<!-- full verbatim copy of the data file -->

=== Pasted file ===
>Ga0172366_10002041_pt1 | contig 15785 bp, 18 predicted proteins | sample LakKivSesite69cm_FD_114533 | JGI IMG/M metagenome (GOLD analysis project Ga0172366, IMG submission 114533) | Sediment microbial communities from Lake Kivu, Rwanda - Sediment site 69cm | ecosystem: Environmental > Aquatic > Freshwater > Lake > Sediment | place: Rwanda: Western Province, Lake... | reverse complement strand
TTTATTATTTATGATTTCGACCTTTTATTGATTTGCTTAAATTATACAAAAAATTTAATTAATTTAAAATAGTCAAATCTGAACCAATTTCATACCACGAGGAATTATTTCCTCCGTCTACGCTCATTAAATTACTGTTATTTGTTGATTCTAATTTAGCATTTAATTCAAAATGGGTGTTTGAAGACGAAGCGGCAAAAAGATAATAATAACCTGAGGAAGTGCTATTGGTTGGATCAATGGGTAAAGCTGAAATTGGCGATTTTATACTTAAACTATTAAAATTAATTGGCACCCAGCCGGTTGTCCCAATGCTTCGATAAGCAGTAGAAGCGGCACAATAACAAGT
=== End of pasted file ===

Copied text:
>Ga0172366_10002041_pt1 | contig 15785 bp, 18 predicted proteins | sample LakKivSesite69cm_FD_114533 | JGI IMG/M metagenome (GOLD analysis project Ga0172366, IMG submission 114533) | Sediment microbial communities from Lake Kivu, Rwanda - Sediment site 69cm | ecosystem: Environmental > Aquatic > Freshwater > Lake > Sediment | place: Rwanda: Western Province, Lake... | reverse complement strand
TTTATTATTTATGATTTCGACCTTTTATTGATTTGCTTAAATTATACAAAAAATTTAATTAATTTAAAATAGTCAAATCTGAACCAATTTCATACCACGAGGAATTATTTCCTCCGTCTACGCTCATTAAATTACTGTTATTTGTTGATTCTAATTTAGCATTTAATTCAAAATGGGTGTTTGAAGACGAAGCGGCAAAAAGATAATAATAACCTGAGGAAGTGCTATTGGTTGGATCAATGGGTAAAGCTGAAATTGGCGATTTTATACTTAAACTATTAAAATTAATTGGCACCCAGCCGGTTGTCCCAATGCTTCGATAAGCAGTAGAAGCGGCACAATAACAAGT